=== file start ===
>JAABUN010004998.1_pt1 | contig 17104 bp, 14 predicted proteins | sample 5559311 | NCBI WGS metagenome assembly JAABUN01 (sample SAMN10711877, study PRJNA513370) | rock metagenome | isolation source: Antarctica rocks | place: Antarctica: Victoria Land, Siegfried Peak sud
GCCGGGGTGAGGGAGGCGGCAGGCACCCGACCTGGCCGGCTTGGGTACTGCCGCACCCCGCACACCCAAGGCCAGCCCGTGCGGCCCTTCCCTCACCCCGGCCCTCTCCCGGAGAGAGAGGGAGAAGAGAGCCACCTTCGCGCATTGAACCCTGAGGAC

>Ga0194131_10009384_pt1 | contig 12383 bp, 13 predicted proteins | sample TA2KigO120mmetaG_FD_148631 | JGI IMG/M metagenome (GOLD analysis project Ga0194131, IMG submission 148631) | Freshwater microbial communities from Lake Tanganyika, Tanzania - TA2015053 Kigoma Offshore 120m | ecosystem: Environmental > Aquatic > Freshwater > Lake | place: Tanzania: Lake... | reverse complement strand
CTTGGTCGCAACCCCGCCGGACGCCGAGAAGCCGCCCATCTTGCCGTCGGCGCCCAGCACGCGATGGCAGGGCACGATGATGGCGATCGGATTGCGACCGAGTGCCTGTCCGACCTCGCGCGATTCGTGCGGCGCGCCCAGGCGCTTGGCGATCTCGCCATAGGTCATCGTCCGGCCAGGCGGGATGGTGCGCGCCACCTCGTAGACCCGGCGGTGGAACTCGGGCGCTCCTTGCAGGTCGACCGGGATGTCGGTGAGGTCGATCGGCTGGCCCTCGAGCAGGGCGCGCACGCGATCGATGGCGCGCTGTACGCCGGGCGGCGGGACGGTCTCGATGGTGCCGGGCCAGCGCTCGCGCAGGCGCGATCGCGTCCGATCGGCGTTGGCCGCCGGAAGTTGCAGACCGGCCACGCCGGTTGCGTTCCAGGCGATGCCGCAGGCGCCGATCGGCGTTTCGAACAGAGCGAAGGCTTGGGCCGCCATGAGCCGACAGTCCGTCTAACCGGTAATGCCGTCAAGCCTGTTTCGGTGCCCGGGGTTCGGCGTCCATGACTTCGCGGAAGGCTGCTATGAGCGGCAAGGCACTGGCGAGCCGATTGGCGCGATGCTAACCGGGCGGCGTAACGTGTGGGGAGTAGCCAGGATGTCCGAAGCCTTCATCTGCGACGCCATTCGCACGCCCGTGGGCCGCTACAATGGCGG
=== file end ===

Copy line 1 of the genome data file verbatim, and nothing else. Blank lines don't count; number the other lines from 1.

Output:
>JAABUN010004998.1_pt1 | contig 17104 bp, 14 predicted proteins | sample 5559311 | NCBI WGS metagenome assembly JAABUN01 (sample SAMN10711877, study PRJNA513370) | rock metagenome | isolation source: Antarctica rocks | place: Antarctica: Victoria Land, Siegfried Peak sud